On an evening in late May, Martin Bigras and his new friend Carl Barnet arrived at a train station in Munich, disembarked and went straight to the nearest beer hall. After a few lagers each, they started talking with a group of fox hunters who would break conversation every fifteen minutes to snort lines of fine powdered tobacco from the backs of their hands, poured from a discreet red container labelled FC Bayern München.
“We have a custom,” one of them said, “where we smear the b—how do you say it?”
“Das blut,” another said. “The blood.”
“Right, the blood of the fox. We smear the blood on the face of the newest hunter. We have not done that for a long time, not since we were very young.”
Something about that made them all laugh together.
“Tomorrow morning,” the third one said. “You’ll come with us. We’ll shoot you a beautiful new scarf.”
They always make it harder to achieve results.
Kielbasa Joe paddles his noodle up the fourth lane in a painfully slow crawl, the fluorescent pool lights making his flesh look blanched and sausage-like. There’s no sense waiting for him; he’ll hog the lane for a full hour, noodling back and forth without a twinge of shame. Likewise, Doctor O.C.D. Grumblestein is busy evenly spacing the lane markers along the rope of lane five, just like he always does, muttering the whole time, as though that qualifies as exercise; that’s probably a twenty-minute wait. Which leaves Chatty Boners chatting up one of his AquaTramps in lanes two and three, and Wady Mary, doing her wady dance in the shallow end of lane one, the flotation belt cinched around her squishy belly propping up her sagging tits like beached jellyfish.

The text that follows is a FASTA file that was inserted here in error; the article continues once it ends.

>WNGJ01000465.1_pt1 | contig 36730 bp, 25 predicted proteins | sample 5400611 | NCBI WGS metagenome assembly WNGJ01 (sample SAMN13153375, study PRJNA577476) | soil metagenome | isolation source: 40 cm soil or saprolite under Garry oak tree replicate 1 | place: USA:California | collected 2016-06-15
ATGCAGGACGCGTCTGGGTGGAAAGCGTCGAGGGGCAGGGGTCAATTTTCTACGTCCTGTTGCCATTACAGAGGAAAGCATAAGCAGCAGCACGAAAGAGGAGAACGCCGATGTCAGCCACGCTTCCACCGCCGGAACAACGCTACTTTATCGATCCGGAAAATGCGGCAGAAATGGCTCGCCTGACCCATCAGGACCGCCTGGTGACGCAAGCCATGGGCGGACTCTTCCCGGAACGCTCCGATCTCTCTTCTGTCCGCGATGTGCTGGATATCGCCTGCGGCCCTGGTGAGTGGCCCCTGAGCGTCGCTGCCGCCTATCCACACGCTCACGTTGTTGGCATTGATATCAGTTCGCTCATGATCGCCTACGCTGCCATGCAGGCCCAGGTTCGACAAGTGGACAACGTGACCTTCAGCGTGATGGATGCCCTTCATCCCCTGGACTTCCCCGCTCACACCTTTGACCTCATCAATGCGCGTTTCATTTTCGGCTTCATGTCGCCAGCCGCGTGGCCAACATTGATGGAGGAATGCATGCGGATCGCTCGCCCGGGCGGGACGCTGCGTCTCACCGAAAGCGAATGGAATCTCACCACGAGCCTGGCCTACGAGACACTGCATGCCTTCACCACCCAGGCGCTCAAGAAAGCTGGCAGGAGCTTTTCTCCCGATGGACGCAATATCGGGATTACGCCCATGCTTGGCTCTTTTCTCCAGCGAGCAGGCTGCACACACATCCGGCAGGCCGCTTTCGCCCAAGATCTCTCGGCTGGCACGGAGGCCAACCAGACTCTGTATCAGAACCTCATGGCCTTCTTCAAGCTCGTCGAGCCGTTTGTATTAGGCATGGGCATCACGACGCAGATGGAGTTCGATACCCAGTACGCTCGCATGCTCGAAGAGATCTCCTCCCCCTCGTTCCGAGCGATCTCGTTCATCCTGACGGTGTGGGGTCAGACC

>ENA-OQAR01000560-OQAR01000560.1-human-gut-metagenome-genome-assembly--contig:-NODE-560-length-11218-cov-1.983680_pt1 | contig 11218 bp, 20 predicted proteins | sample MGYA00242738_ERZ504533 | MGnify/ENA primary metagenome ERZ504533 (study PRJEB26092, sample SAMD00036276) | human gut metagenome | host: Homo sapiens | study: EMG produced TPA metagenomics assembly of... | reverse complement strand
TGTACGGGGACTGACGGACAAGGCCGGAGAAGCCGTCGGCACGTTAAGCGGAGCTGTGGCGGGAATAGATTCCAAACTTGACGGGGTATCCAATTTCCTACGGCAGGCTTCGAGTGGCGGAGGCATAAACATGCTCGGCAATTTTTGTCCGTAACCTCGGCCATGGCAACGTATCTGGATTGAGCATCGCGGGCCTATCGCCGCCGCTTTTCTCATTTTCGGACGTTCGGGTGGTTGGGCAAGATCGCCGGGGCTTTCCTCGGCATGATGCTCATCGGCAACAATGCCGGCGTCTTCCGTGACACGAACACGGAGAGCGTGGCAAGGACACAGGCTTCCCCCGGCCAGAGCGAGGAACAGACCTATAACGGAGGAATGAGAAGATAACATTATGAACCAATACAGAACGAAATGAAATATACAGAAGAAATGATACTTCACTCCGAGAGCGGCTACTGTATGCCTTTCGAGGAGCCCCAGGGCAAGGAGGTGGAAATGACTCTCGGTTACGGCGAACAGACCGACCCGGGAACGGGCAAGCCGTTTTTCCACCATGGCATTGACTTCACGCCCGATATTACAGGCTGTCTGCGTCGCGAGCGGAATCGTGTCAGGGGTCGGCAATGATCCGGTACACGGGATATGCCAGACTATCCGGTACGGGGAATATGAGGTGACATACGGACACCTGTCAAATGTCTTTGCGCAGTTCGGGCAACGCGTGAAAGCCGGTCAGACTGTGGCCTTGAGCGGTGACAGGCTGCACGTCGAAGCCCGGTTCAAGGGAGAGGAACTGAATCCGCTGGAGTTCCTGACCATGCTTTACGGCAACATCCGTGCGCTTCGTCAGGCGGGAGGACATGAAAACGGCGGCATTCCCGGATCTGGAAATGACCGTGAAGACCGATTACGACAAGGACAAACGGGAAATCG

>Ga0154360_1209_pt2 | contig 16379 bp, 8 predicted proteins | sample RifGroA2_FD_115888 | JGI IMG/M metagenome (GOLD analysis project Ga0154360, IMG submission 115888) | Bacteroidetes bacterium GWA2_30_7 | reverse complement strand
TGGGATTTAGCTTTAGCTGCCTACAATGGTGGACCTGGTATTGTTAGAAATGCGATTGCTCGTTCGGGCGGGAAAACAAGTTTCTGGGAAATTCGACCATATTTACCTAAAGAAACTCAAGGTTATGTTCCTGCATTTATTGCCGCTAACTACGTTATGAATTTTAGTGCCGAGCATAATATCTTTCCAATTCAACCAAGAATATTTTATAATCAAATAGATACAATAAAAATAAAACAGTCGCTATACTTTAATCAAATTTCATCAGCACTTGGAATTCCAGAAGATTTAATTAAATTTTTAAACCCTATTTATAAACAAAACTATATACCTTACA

Amber lay with her back on the purple yoga mat, her legs pressed together at a perfect 90-degree angle. “Exhale,” the teacher said, “And bring your legs down slow, like you’re moving through peanut butter.”
I am always moving through peanut butter.
Amber kept her eyes on her flexed feet until they disappeared behind her chest and stomach, until they touched the floor.
What is the next thing?
“Now raise your legs back up. Slow, slow. Your legs are a butter knife, slowly spreading peanut butter on bread.” The teacher recited her speech about slow, exact movements being the best way to build muscle.
Move slow. The world is peanut butter. Honey. Molasses. Cookie dough. I can’t see where I’m going. I can only move slowly. What is the next thing?
The class worked their cores until Amber felt like she wanted to throw up. But she went along with it. She kept doing it anyway.
What is the next thing?